Sticking it out – A 12 Steps for Writers Short

“Hey there,” the old man said. “I know you. You’ve been here before. You may not remember me, but we talked after the last session.”

I looked at the old man. “Yes, you gave the lecture last time, the one on giving up.”

The old man smiled. “So it’s good to see you came back.”

“Well they say it takes twelve steps to break free.”

He laughed. “And what step are you on?”

“You kidding, I’m still looking for an escalator just to avoid the stair case.”

He placed his hand on my shoulder. “Admitting you’re powerless is tough; it’s amazing how many of us have eventually broken free and gone on to find success.”

“I heard you wrote your first bestseller after you went through the program.”

“I’m not the only one. Dozens of us have made it out.”

“I can’t wait for that day.”

“Don’t worry,” he said. “It will come soon enough.”

“Well with the stack of bills collecting on my counter I would hope it comes sooner rather than later.”

“Well then, you’ve got the wrong idea.”

I frowned. “How so?”

“If money is all you hope to gain then you’re stuck just staying afloat where you are.”

I sighed, I knew he was right. But I had convinced myself long ago that this would be the only way.

“I was like you once,” he said. “Big dreams. Lunch with agents, million dollar contracts.”

“But you made it.”

“Sure, but I was ten years into my project and still searching for an agent that would accept my lunch invite and I still hadn’t earned a dent in those millions.”

“How did you eventually do it?”

“Two things,” he said. “One I stopped writing what everyone else expected me to write and I just wrote the story I wanted to hear. Second, I finished something.”

“Sounds easier than it is.”

“Well it is,” he said. “But not giving up on the story is important.”

“That’s my problem right now.”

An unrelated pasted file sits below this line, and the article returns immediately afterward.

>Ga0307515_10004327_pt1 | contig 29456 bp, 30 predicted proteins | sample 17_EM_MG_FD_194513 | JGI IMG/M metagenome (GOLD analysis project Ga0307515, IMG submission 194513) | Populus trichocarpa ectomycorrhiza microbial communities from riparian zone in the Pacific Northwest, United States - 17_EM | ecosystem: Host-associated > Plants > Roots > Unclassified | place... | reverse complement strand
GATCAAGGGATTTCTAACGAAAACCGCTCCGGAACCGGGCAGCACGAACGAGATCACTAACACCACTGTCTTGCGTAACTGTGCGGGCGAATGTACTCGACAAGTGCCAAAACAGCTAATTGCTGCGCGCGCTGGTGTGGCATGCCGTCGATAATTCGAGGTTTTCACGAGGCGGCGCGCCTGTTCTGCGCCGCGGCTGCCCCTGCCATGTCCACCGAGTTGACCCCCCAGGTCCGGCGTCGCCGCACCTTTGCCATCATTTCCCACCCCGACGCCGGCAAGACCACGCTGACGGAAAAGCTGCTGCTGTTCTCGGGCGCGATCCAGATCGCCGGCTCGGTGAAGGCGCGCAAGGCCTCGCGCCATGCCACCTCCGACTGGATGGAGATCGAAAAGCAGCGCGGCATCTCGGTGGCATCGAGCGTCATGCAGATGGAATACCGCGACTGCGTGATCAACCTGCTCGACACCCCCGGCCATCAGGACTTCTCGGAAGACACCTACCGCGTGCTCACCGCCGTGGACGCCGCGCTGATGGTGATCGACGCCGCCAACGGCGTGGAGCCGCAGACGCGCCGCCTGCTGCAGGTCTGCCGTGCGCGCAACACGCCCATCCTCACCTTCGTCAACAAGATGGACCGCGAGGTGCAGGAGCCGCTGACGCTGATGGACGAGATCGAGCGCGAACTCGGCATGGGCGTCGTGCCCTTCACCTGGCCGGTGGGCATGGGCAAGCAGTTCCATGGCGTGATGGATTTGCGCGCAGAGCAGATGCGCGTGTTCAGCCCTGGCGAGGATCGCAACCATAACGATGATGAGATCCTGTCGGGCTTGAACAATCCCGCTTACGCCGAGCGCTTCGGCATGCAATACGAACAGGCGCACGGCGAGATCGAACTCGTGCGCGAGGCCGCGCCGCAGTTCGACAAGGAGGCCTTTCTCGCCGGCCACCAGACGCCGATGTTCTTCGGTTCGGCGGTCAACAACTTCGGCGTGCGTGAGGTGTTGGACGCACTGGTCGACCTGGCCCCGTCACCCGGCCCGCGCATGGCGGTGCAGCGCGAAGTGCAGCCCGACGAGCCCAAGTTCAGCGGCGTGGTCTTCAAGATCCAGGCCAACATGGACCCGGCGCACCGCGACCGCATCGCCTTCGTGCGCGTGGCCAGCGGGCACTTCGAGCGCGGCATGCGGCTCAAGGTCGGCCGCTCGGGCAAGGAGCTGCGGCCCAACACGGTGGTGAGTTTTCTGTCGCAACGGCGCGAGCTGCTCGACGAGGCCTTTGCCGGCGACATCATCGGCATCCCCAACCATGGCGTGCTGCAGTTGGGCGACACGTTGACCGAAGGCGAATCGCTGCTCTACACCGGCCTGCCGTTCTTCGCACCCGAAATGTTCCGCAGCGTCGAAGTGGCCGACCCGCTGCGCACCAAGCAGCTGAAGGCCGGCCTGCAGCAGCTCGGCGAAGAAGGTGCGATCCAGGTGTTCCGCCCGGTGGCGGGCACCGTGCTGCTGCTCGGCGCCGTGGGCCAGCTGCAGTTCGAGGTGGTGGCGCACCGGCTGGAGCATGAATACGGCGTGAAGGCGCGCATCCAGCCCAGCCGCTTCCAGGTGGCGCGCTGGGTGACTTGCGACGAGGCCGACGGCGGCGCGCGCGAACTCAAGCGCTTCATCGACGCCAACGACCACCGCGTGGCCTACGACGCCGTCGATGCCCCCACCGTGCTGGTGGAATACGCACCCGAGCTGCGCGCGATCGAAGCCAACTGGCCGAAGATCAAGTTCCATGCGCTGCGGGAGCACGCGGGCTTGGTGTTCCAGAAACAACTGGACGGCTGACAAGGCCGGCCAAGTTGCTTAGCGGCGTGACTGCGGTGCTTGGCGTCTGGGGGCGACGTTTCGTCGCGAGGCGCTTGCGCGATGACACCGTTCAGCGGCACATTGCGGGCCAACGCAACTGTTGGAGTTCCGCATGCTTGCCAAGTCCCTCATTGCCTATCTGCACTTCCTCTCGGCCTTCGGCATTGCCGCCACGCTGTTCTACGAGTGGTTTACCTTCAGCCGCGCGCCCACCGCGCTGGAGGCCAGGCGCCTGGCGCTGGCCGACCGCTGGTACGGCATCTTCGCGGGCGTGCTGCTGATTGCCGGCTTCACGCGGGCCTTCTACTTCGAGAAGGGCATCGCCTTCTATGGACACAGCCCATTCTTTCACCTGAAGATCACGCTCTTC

“What is?”

“Giving up on the story,” I said. “Sometimes I write and I write and I feel as if I’m backed into a corner. I’m twenty thousand words into it and I’m just not feeling it. I think this is the wrong idea.”

“Is that why you joined the group?” He asked. “Because you felt like you got the wrong idea?”

“No,” I said. “I joined because I’m frustrated with my idea. I like the story but I’m just stuck.”

“I’ve been there many times. You feel like you want to beat your head against the keyboard.”

“Yeah and then throw it across the room.”

“Sometime we writers go through that stage. It’s like we’re on board the Titanic and we’re scooping water out with a small bucket hoping we can save her. In the end she just continues to sink.”

“Any advice?”

“Slow down,” he said. “Writing isn’t a sprint, it’s a marathon. Pace yourself. Some days you’ll write until your eye lids close and other days you’ll leave with only a sentence to your name. Just write and finish.”

“You’re big on finishing.”

“Finishing is the first step to publication.”

“But I don’t want to write something that’s pure crap.”

He laughed.

“What?” I asked.

“Edits and rewrites are a process for a reason.”

“I hate em,” I said.

He nodded. “Well do me a favor.”


“Go home, sit down, and just write on the story.”

“That’s it…”

“You outline?”

“Yeah,” I said. “Pretty extensively too.”

“Then just put that outline aside and just write.”

“But what about all the plot points I have.”

“They’ll still be there,” he said. “But let the story lead you for a bit. Let it take you on a journey. Trust me… There is no better feeling then letting the story lead you to discover something new.”

“Sounds almost enchanting.”

“It is… And it’s worth it.”


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